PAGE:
Montana laws strongly favor public access to information, while also recognizing the personal right to privacy — both are expressly recognized in our 1972 Constitution, replacing the bare-bones model we enacted on statehood in 1889. Curiously, we did not have a recognized public policy on booking photos — aka mug shots — probably because our low population means some important issues simply never reach the courts.
Now a Montana District Court — our court of general jurisdiction, or primary trial court — has decided that booking photos are public records, under the category of “initial arrest information” specifically made public by our statutes. Courts and prosecutors in several counties, including the largest, had long taken this position, while others had treated them as confidential, leading to clashes with the media. Proponents of release point to the statutory language, and also the benefit: locating missing suspects, drawing connections that prove guilt or innocence, deterrence, and public safety. Opponents argue that release of photos suggests guilt, but media have long had access to arrest and booking records. Many small-town newspapers routinely publish those records, and jail rosters are often online.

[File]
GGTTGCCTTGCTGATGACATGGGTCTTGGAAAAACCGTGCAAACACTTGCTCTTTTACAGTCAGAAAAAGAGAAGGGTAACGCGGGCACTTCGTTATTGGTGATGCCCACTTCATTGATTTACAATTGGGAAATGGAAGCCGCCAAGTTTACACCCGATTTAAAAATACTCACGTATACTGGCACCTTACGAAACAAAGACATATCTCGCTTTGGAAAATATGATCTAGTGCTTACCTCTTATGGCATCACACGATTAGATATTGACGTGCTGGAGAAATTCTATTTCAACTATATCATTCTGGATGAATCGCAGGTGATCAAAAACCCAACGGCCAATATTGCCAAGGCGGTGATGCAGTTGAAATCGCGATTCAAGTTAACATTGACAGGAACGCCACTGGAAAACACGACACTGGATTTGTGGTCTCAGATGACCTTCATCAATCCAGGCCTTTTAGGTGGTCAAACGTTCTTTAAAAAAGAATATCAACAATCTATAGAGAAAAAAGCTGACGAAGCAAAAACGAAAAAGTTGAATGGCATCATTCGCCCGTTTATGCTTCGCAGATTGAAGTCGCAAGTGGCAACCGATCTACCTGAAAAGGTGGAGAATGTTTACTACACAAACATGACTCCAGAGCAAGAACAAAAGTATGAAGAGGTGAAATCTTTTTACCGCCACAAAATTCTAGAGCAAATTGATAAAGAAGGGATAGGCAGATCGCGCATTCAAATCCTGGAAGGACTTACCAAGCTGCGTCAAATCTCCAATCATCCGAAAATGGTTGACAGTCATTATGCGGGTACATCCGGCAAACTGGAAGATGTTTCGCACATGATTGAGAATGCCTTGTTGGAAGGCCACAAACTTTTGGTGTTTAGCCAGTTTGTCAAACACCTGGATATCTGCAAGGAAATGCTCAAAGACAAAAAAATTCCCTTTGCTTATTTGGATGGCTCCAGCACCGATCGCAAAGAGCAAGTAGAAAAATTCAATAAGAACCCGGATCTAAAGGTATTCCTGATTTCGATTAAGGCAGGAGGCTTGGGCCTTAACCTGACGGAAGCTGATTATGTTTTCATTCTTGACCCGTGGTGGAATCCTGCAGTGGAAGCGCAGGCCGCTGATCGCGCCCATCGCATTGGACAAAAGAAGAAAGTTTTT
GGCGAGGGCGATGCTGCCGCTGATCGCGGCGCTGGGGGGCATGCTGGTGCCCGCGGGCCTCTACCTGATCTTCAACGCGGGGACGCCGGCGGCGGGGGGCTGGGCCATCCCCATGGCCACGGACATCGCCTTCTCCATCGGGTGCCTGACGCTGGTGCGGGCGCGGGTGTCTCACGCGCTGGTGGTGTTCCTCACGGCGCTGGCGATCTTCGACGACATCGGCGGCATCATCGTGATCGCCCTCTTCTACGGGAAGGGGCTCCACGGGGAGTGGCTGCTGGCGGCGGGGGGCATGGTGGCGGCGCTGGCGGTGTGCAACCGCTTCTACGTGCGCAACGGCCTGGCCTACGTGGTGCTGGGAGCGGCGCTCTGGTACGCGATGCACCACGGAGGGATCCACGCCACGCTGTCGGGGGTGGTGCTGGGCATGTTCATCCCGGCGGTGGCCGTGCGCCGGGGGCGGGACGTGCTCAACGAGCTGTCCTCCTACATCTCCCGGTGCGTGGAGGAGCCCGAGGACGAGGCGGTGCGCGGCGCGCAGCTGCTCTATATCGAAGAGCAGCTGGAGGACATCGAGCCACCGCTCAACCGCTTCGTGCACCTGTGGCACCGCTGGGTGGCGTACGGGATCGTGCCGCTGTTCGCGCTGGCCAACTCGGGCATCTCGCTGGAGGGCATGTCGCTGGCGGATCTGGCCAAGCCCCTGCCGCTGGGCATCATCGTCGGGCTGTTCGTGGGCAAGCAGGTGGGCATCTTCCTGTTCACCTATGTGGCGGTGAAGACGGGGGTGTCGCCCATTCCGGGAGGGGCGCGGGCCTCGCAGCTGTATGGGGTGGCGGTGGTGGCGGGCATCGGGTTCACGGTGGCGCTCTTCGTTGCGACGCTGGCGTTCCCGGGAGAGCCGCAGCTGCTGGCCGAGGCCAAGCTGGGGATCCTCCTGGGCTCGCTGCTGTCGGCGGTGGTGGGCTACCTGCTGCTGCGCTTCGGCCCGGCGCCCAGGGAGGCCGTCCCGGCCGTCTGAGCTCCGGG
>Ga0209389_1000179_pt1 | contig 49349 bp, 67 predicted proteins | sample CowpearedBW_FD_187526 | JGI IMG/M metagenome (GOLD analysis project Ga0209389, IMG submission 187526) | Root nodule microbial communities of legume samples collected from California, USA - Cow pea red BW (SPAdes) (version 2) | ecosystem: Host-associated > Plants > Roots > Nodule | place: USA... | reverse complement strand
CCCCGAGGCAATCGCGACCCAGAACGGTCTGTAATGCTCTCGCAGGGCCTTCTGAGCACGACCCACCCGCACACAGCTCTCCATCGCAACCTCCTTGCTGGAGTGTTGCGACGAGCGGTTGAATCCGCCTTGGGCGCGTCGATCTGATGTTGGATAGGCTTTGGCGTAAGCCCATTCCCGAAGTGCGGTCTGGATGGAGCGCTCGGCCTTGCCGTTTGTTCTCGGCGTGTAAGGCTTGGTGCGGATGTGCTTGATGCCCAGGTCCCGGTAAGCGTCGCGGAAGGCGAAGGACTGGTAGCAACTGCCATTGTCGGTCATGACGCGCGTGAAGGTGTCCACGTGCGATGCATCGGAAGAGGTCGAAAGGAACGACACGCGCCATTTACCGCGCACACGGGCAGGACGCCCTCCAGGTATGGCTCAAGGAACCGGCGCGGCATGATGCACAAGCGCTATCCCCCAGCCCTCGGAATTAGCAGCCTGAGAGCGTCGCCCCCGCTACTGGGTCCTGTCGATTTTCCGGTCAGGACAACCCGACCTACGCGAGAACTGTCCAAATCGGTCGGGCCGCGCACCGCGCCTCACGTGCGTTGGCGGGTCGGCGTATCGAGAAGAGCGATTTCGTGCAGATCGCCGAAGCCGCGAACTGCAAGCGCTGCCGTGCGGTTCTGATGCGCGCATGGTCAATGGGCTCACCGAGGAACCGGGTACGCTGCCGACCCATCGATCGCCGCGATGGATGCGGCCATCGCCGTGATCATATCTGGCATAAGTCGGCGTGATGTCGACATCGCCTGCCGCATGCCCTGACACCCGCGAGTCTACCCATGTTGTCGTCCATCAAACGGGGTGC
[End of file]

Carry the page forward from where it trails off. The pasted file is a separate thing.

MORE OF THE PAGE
The law may vary in your story state, but release of public info — from booking photos to jail rosters — can play a part in your stories. Think of the child who’s been told her father is working out of state, only to come across his name in a public arrest record — or to hear her friend’s parents discuss his arrest. What’s the impact on a character when a man with a similar name is publicly identified as a suspect in a horrible crime? How does seeing a suspect’s photo in the newspaper affect the victim of a crime, or lead a neighbor, a landlord, a teacher to recognize the man and decide how to respond? What emotions are unleashed in a woman who sees the photo of her long-lost love — the man who left her a voice mail message pleading for help in fighting a wrongful accusation?